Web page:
Unmanned Waste Station

When Dean DeLong first mentions the idea of an unmanned, automated transfer station that relies on residents to source-separate their materials and take them to designated drop-off sites, many people don't think it's feasible.

How do you train drivers to operate the facility? What about contamination? And how do you pay for program costs? they ask.

But with the Blakeslee Consolidation Center, Blakeslee, Pa., DeLong, executive director of the Monroe County Municipal Waste Management Authority (MCMWMA), is providing the answers. The automated transfer station operates just fine without any people, and it also is paying off, earning the county anywhere from $8,000 to $16,000 per month in sales of recyclables.

Located on the eastern edge of Pennsylvania, Monroe County is the state's fastest growing county — approximately 115 people move there each week. Skiers and newlyweds also have been known to flock to what DeLong calls one of the country's “honeymoon capitals.” “Resorts, ski slopes and the Pocono International race track account for at least 60 percent of the income to the county, and their share of solid waste reaches 30 percent at times,” he says. “We had 150,000 people at each of the two NASCAR races, which yielded 58 tons of trash over three days for each event.”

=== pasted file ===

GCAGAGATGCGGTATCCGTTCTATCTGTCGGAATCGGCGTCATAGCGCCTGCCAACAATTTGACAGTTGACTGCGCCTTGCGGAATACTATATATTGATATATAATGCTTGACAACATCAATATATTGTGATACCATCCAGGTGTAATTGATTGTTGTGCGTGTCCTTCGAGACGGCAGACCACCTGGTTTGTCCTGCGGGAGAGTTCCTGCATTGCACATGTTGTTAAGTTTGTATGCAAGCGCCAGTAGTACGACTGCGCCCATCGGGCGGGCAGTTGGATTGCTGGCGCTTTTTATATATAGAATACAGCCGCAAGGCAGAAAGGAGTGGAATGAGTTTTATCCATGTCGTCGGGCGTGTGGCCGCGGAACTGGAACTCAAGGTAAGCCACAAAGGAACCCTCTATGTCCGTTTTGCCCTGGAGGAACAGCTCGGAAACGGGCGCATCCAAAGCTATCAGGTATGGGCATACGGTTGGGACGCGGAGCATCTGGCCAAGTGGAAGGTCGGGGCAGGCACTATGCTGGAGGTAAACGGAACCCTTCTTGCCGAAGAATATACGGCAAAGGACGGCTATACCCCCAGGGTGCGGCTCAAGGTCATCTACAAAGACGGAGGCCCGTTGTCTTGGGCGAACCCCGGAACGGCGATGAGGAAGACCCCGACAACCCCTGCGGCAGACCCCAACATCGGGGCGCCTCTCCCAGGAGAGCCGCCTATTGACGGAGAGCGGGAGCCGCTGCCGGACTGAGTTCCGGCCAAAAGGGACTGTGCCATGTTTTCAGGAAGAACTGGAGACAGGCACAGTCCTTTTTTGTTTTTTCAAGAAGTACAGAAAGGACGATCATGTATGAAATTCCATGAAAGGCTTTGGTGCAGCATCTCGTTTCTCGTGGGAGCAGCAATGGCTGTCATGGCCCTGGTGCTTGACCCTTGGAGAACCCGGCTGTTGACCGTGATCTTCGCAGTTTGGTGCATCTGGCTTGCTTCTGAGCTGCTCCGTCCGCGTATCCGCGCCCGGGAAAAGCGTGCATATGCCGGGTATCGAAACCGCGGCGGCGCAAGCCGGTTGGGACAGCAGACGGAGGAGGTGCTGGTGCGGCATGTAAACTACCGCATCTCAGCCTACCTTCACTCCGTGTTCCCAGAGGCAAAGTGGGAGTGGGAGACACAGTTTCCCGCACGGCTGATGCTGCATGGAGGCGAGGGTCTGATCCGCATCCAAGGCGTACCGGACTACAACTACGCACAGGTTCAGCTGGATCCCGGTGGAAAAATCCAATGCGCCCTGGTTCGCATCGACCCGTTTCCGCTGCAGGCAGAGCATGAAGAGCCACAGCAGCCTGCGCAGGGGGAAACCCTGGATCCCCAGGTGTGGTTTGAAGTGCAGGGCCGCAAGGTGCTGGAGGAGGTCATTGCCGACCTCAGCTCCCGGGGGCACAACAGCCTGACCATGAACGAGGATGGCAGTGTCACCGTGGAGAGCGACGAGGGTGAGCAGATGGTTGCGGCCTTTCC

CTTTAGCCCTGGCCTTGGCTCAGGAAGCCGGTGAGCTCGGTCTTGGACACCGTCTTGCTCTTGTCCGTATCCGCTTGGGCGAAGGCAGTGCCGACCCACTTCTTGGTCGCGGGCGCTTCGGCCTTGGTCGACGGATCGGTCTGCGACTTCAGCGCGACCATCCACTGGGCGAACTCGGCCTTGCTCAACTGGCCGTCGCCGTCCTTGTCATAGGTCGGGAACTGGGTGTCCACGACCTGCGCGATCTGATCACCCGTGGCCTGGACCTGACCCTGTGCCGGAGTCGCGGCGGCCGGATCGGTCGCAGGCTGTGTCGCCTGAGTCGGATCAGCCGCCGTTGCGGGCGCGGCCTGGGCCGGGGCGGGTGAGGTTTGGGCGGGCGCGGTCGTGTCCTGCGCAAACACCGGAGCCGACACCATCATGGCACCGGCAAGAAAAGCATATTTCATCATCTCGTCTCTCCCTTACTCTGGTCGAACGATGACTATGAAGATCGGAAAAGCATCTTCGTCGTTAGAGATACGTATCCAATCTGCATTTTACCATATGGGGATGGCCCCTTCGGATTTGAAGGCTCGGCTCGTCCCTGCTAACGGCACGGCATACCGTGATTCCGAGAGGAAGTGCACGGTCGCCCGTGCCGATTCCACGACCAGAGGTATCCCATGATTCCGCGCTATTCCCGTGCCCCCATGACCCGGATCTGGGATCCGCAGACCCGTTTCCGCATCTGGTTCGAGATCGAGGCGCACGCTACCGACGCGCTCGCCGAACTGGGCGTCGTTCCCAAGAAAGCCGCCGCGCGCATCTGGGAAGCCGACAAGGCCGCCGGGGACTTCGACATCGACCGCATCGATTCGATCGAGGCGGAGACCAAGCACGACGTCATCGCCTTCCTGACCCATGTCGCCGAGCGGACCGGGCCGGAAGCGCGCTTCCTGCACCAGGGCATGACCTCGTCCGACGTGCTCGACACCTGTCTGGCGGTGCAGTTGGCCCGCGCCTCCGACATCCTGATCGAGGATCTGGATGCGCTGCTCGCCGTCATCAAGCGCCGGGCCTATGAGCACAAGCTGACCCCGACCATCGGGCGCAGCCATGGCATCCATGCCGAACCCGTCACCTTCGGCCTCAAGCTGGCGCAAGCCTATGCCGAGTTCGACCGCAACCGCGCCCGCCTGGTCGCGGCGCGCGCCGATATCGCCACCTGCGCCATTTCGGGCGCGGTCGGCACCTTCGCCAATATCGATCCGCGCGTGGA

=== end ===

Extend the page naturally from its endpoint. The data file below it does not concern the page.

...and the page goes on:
The state's Act 101, established in 1988, requires each county to divert 25 percent of its waste and mandates which recyclables must be collected. But by the late '90s, increasing numbers of residents and tourists, who sometimes double the county's population, were straining all local government services, including recycling.

To meet the mandate, the county examined how private haulers consolidated their waste to be more efficient. The MCMWMA identified a large landfill located 17 miles from the county seat in Stroudsburg, but no materials recovery facility (MRF) within 40 miles of the county was large enough to handle the growing tonnages of recyclables.

After studying the costs of building and operating its own traditional MRF, the MCMWMA decided to create what DeLong calls the first fully automated consolidation center, a transfer station that operates unmanned 24 hours per day, 7 days per week.


Seven recycling depots manufactured by Haul-All Equipment Systems, Alberta, Canada, and distributed by VQuip Inc., Burlington, Ontario, now are strategically located throughout the county to allow tourists and the area's 140,000 residents to conveniently dispose of source-separated materials any time of day. The county accepts cardboard, newspaper, glass, junk mail and magazines combined, steel and aluminum cans combined, and plastics No. 1 and No. 2 combined.